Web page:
A Broke FDIC Expands Checking Account Insurance From $250,000 To Infinity
A few days ago, the FDIC, broke as ever, with a Deposit Insurance Fund that was well south of zero at last check, announced, with delightful irony, that it was expanding its insurance on non-interest bearing checking accounts from the current $250,000 to, well, infinity. As in there is no upper limit on how much the FDIC would insure - the fact that it has no money at the FDIC to begin with being completely irrelevant. That's right, the broke FDIC basically said that it would guarantee up to $480 billion currently sitting in US checking accounts between December 31, 2010 and December 31, 2012. Yet is this nothing less than another Volcker-inspired plan to get capital out of multi-trillion money market industry and into consumer hands via easily accessible transaction accounts, and to encourage spending on useless trinkets like iPads? This could very well be the case.
As many will recall, earlier this year the Group of 30, headed by Volcker, came out with a recommendation to allow money market to suspend redemption without prior notice. We, along with many others, speculated that this was merely an attempt to spook MM investors into stocks. Well, it succeeded... half way. Investors did indeed take out money from mutual funds, whose current after-fee 7-day simple yield on prime funds is just 7 bps. However, they then used that money to buy not stocks, but fixed income, instead focusing on such securities as Investment Grade bonds and Treasurys. As a result the much expected ramp in stocks never really occured, and it was up to the Fed and the HFT mafia to keep ramping stocks as ever more outflows exited dometic equity mutual funds.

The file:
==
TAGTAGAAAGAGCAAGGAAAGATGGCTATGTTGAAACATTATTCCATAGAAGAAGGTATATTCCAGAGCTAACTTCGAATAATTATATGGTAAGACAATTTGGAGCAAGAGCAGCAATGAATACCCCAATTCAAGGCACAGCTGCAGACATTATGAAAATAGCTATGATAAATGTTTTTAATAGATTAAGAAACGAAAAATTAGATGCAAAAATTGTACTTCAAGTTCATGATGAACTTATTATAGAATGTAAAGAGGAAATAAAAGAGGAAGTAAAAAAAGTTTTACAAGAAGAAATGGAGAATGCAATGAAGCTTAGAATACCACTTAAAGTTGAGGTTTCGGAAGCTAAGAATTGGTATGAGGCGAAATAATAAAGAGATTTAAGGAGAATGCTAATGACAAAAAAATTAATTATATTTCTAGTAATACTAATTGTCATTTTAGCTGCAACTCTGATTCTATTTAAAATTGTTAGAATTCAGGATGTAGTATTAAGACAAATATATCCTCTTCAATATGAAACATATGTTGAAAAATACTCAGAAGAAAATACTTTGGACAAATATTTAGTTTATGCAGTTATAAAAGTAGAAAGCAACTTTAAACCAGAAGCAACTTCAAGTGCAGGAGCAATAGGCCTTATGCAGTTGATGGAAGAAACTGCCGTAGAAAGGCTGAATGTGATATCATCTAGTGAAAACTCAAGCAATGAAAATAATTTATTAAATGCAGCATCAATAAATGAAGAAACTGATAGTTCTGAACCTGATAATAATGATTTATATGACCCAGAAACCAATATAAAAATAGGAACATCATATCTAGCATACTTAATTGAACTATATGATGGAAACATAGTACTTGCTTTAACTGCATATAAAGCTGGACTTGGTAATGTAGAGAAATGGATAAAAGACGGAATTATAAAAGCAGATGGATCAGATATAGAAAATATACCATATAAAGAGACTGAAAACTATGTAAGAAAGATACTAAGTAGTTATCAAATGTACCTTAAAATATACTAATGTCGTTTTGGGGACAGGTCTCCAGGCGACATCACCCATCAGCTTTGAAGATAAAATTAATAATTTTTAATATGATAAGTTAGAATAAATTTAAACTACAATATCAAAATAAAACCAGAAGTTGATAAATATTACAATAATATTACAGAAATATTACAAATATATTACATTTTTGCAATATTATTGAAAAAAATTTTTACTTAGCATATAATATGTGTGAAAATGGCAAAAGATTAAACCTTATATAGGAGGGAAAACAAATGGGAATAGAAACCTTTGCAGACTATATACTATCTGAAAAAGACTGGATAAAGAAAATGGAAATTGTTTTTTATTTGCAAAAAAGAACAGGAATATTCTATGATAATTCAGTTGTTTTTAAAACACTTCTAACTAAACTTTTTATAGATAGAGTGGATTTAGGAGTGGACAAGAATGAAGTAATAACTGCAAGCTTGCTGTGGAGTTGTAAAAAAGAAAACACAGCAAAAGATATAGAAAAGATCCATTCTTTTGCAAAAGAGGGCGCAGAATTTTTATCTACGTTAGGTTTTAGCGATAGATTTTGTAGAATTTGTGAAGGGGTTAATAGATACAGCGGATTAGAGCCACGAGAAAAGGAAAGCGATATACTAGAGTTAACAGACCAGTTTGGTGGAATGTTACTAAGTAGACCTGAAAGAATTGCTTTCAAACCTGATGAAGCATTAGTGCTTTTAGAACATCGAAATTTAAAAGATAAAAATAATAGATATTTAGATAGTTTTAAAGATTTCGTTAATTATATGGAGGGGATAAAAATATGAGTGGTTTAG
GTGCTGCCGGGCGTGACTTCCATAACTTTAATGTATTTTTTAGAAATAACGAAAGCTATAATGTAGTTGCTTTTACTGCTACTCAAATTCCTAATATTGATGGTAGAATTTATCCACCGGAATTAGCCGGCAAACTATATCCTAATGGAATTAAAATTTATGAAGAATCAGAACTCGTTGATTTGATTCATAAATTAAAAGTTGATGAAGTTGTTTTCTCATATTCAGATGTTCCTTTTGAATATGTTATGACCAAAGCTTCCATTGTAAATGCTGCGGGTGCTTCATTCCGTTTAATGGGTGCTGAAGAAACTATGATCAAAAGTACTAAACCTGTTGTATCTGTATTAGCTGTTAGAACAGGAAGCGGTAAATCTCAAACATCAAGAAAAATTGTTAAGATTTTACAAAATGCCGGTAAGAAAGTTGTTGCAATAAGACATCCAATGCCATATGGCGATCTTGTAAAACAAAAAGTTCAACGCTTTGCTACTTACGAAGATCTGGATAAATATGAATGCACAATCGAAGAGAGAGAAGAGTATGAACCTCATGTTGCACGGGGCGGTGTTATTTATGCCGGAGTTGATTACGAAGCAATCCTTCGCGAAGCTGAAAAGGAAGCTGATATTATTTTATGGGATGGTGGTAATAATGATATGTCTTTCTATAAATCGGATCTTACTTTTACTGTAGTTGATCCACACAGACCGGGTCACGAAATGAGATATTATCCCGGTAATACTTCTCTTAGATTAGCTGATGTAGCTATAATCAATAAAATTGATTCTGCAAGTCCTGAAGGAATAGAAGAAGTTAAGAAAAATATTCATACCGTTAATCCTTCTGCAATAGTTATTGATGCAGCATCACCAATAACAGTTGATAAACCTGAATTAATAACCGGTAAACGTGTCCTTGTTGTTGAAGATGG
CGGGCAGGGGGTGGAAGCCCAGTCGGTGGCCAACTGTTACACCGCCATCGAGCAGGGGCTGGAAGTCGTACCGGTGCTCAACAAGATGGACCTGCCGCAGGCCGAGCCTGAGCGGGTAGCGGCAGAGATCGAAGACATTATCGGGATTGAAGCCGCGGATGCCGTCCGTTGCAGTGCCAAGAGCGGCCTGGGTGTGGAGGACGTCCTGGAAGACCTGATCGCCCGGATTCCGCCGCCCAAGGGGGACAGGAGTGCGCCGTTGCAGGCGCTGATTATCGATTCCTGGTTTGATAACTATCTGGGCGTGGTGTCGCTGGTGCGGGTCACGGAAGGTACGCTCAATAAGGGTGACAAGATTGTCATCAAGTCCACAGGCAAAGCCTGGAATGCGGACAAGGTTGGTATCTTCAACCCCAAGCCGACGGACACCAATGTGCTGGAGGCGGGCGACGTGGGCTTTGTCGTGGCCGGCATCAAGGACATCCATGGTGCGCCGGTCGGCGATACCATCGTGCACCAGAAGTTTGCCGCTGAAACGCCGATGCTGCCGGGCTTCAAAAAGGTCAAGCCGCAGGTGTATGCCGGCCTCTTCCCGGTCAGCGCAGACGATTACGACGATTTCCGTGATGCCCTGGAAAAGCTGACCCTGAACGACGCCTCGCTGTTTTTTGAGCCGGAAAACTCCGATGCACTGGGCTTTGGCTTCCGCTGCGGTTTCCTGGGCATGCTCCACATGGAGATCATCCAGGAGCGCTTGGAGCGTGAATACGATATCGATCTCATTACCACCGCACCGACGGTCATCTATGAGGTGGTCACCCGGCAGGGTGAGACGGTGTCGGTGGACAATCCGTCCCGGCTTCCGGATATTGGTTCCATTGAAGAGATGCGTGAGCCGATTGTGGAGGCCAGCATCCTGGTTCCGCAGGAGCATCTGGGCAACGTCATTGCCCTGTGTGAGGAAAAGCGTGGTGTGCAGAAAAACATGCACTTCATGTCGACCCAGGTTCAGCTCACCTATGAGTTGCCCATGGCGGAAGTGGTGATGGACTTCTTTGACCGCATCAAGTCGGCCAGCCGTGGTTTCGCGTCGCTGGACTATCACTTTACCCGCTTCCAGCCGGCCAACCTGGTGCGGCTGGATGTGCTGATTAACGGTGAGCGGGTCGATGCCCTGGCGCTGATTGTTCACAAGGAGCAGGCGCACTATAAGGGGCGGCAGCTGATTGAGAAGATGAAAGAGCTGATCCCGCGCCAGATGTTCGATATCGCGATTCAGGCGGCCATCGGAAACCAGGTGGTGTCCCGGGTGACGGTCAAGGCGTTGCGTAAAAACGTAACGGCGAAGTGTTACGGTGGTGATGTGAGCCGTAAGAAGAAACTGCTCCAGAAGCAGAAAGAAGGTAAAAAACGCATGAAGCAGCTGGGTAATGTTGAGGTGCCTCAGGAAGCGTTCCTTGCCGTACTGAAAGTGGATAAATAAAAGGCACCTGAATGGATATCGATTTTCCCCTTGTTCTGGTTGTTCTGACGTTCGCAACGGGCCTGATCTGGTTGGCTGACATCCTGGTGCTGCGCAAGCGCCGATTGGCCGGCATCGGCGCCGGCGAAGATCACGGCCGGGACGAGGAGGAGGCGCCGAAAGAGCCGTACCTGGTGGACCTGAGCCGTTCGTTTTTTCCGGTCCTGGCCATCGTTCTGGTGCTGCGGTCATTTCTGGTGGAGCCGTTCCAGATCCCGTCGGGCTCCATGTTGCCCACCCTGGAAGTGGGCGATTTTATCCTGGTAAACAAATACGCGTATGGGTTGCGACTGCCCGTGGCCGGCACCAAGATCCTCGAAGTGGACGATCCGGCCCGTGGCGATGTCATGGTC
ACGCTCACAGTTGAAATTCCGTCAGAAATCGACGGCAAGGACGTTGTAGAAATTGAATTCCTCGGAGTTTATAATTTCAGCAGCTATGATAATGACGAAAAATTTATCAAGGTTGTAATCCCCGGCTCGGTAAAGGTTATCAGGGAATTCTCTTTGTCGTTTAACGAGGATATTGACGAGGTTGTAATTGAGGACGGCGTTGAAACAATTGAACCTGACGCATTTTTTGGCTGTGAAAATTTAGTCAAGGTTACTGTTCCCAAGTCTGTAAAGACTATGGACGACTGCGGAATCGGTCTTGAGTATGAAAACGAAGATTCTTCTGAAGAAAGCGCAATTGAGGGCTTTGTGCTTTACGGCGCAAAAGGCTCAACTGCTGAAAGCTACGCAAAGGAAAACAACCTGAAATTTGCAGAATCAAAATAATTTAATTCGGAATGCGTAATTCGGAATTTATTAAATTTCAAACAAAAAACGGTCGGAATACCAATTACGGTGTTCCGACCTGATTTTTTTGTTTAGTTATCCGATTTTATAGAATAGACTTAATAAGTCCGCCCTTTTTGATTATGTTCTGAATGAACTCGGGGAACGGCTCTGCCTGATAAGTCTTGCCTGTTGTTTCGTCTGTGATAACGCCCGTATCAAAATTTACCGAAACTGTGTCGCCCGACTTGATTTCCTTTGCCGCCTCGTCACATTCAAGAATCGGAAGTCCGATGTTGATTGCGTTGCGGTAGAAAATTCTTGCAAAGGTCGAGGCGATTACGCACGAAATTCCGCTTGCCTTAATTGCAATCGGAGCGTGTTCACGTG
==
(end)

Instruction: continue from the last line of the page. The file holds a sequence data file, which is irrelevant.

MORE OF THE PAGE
This latest action by the FDIC, as Barclays' Joseph Abate speculates, is nothing less than a comparable attempt to get Americans to take out theyr cash from money market funds and, now that the whole equity investment avenue is closed, to put it into checking account instead, hoping that once the money is one step closer to the end consumer (as it will reside in non-interest bearing transaction accounts), and easier to withdraw, the psychological element will be one of spurring consumption. Yet will this latest scheme to impact mass consumer psychology work? If past experience is any indication, the desired outcome will once again fall well short of the actual.
More details from Joe Abate on this latest scheme by the FDIC:
The FDIC recently released details about the Dodd-Frank financial reform bill’s requirement to provide temporary unlimited deposit insurance coverage. Unlimited deposit insurance would apply only to non-interest-bearing transaction (checking) accounts. It would be provided to all depositary institutions – there would be no opt-in – and importantly, there will be no explicit charge to the banks for the extra insurance. That is, unlike the similar Transaction Account Guarantee (TAG) program, there would be no special assessment or insurance premium for the coverage assessed on quarterend balances over the current $250,000/account limit. Instead, the FDIC will price its regular risk-based quarterly assessments to account for the additional insurance. But assuming the FDIC proposal goes through without major changes, the entire $480bn currently sitting in US checking accounts would be fully covered for the period between December 31, 2010, and December 31, 2012.
No discussion on just how the FDIC will insure not just all this capital, but all continue with its $100,000 insurance of traditional interest checking accounts, considering that the FDIC is broke. After all, if it gets to insurance getting actually paid out, it will be game over.